Photography alumna removing cloak of invisibility from Black lives
For Jorian Charlton (Bachelor of Photography ’16), a camera goes beyond capturing images: It tells stories that might have been forgotten; it immortalizes connections of community, family, and a shared culture; it also has the power to lift the cloak of invisibility from a people made unseen over time.
Charlton is using this unique ability of the camera to give authentic representation to Black identity, ethos, and culture. Late last year, Untitled, her 70-ft portrait of a Black woman – her hands on the shoulders of two Black male twins dressed in gleaming tulle with matching pearl necklaces – towered over the financial district. Taking up 3,000 sq. ft. of space, the seven-storey art installation on the façade of a Bay Street building was the centrepiece of ArtworxTO, a celebration of Toronto’s Year of Public Art 2021-22. The three Black faces on the exhibit – majestic, ethereal and with the direct gaze that characterizes Charlton’s portraits – were larger than life, visible and demanding attention in the heart of Toronto.
“I love taking photos of people in my community, to focus on Black people in the most authentic way possible and give them agency over their bodies and their personalities. There’s a difference when a Black woman photographs another Black woman. It is about making authentic connections, capturing different perspectives, whether around friendships, love, or siblings. I like to dive deeper into these narratives,” Charlton says.
In July this year, Charlton yet again claimed space for Black identity in Out of Many, an exhibition at the Art Gallery of Ontario. The show, which now lives on Virtual Gallery TPW, pairs pictures her father Clayton took over a decade beginning in the late 1970s in Jamaica, Atlanta and then New York as the family moved north to Toronto, with her contemporary portraits that reflect the beauty and resplendence of Black culture. The juxtaposition of these two sets of images created an intergenerational immigrant story that resonates with many.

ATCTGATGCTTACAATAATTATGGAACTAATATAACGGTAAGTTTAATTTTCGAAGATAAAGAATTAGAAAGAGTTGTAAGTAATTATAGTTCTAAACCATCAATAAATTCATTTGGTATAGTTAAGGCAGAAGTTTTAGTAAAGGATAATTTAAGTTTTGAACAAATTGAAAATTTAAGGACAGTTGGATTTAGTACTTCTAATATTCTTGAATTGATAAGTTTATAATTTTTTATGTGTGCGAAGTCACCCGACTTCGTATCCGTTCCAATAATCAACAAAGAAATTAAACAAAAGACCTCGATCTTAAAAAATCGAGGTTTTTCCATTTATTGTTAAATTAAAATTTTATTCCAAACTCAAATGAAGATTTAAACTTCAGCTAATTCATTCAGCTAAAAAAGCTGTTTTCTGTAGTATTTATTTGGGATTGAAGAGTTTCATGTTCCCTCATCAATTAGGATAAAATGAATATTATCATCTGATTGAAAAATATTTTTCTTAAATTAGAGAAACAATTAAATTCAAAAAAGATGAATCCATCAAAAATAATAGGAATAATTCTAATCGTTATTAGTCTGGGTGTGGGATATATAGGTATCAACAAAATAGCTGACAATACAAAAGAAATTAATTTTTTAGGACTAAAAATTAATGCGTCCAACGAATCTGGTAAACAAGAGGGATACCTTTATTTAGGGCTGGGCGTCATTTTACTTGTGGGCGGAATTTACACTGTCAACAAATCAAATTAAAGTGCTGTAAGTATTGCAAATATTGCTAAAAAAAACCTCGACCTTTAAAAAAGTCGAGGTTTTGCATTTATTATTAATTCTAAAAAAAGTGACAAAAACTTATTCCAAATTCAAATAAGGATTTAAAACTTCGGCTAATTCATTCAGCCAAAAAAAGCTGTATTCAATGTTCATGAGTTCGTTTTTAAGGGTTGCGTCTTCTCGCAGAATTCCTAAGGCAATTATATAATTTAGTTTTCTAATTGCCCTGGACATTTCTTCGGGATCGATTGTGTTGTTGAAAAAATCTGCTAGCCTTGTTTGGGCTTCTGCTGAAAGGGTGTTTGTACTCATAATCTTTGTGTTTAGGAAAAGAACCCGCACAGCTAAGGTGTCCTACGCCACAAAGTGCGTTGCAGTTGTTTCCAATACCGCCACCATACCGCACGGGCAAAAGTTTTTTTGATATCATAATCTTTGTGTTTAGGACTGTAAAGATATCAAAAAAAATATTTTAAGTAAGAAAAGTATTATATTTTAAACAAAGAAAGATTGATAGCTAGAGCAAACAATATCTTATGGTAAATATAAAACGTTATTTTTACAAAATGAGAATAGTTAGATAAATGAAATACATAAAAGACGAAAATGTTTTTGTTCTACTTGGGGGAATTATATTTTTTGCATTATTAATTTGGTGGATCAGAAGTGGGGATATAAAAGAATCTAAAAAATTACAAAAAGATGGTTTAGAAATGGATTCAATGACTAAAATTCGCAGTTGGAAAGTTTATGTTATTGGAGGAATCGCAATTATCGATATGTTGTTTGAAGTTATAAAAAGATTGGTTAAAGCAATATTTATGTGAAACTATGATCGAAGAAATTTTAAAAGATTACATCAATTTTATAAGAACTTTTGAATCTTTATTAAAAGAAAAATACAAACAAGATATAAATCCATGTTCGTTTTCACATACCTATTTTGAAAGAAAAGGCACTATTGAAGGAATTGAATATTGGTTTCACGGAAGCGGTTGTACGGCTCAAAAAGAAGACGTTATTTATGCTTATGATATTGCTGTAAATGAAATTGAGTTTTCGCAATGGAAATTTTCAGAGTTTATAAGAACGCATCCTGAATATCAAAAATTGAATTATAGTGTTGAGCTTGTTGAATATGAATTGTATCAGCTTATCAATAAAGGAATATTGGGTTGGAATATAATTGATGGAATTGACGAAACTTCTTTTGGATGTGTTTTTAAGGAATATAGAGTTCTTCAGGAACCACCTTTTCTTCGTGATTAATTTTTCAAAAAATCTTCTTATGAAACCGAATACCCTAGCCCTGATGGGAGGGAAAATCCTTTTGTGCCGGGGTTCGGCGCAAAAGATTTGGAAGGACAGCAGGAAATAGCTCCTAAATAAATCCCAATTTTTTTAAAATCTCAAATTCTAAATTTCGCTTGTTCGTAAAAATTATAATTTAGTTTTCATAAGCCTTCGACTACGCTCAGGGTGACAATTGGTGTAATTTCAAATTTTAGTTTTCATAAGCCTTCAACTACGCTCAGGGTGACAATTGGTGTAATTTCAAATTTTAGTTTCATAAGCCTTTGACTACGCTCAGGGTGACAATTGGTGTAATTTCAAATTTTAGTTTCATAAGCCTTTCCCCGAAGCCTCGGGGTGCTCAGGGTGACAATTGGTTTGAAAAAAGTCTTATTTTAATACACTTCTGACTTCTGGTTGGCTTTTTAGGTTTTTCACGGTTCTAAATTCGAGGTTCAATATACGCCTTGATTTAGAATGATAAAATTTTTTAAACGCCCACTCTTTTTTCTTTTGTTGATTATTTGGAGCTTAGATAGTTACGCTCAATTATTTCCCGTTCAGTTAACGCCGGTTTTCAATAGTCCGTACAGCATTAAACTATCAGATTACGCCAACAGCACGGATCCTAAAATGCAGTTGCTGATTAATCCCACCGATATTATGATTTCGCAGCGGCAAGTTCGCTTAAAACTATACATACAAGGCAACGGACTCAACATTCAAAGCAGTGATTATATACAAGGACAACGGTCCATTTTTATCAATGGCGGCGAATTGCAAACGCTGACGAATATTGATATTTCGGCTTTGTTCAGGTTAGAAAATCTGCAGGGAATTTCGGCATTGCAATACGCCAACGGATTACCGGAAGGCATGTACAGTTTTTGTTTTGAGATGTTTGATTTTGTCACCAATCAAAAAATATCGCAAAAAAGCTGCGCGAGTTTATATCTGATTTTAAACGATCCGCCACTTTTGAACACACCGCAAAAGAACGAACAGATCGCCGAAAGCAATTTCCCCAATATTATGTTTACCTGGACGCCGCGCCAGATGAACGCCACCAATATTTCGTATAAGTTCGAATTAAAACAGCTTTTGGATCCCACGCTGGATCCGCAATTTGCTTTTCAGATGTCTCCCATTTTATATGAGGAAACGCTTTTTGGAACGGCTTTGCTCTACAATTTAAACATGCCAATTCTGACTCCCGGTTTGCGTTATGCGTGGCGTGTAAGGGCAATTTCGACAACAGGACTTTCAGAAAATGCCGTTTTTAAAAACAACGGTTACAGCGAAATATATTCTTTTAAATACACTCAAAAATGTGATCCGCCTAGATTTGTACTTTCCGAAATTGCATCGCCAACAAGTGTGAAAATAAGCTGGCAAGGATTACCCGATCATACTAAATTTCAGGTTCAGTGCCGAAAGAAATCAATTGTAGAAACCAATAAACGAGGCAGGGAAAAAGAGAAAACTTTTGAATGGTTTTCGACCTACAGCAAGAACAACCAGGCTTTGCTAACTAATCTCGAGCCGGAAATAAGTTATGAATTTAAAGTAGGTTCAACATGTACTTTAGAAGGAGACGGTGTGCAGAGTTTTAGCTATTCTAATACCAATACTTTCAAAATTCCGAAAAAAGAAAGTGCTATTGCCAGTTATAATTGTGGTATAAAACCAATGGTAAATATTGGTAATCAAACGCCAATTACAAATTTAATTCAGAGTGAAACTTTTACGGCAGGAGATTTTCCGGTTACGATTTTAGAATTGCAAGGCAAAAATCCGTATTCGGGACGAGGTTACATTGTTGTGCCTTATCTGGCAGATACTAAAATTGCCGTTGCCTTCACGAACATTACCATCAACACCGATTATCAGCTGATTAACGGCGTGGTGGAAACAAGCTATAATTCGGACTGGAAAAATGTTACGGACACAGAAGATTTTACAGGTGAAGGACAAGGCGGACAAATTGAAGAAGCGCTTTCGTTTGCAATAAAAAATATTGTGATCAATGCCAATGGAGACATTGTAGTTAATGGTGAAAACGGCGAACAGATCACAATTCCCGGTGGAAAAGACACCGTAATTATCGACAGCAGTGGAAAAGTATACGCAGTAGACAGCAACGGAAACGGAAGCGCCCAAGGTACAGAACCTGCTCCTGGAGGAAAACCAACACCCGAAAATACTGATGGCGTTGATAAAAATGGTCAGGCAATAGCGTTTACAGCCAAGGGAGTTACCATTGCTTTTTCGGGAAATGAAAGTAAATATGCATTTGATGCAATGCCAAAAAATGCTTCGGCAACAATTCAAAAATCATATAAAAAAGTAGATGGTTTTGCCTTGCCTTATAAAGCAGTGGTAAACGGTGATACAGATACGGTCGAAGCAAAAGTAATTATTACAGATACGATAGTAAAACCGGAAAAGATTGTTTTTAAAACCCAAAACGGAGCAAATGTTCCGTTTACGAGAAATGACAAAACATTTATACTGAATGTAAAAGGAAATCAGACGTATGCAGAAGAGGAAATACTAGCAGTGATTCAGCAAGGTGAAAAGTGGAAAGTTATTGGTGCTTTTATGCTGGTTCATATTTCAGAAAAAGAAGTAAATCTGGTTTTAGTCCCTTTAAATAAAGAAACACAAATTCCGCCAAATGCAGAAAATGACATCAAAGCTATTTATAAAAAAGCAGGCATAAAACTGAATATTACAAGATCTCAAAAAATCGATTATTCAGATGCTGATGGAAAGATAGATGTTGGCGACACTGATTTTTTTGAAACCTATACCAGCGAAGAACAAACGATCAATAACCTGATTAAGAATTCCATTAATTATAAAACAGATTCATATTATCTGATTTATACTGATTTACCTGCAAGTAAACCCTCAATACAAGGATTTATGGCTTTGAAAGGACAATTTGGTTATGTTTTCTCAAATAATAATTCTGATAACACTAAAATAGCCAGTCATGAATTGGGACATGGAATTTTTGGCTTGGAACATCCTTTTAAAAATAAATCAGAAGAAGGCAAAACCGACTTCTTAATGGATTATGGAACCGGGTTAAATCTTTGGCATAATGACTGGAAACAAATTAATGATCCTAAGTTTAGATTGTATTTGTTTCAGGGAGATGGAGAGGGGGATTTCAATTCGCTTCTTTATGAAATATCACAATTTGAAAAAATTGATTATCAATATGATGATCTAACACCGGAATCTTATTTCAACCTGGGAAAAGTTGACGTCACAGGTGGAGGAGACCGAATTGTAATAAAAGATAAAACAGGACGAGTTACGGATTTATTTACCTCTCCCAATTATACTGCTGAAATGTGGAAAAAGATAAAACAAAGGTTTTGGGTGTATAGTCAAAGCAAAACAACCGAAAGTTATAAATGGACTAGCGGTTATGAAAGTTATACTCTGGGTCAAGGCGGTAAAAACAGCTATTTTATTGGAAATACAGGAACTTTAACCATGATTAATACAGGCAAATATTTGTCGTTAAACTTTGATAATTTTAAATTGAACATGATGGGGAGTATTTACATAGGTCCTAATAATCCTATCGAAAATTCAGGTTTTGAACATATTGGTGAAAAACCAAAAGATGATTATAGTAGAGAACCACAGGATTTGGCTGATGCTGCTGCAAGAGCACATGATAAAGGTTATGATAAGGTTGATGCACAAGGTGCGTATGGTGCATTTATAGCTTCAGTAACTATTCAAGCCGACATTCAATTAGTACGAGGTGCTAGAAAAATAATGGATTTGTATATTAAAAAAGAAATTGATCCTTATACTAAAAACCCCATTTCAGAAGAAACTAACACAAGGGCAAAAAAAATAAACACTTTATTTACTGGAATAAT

“I guess having immigrant parents, I was always curious about their upbringing or their life before they came here. My intro into the culture was really from my mom. My dad is not really somebody who says a lot. He didn't tell us much about anything, so really, all I have are these photos in his album,” Charlton says.
Out of Many, an exhibition at the Art Gallery of Ontario, paired Jorian Charlton’s own portraits with her father’s slides, creating a visual dialogue across generations.
“Black family albums are important because they make connections between the past and the present. It’s more so because much of the Black history has been erased. Also historically, Black people did not have the same access to photography as the rest. A Black family album is about family legacy and a way to preserve history,” Charlton says.
“I love taking photos of people in my community, to focus on Black people in the most authentic way possible and give them agency over their bodies and their personalities.”
Her father’s slides also rekindled an ambition Charlton first developed at Sheridan: to work with film. During the COVID-19 pandemic, when the world was almost at a standstill, she started to experiment with medium format film. She now shoots on film as she believes it allows her to be more ‘intentional’ in her work. She has also started to build an archive of her own for her two young children.
“I do want to document myself more with my kids. I can go through old family photos and see pictures of myself and my brother and my mom, and where my parents were before they came here. I'd like my children to be able to look back as well, and see photos of themselves as they are now,” she says.
Banner photo: A portrait by Jorian Charlton. (All photos courtesy Jorian Charlton)
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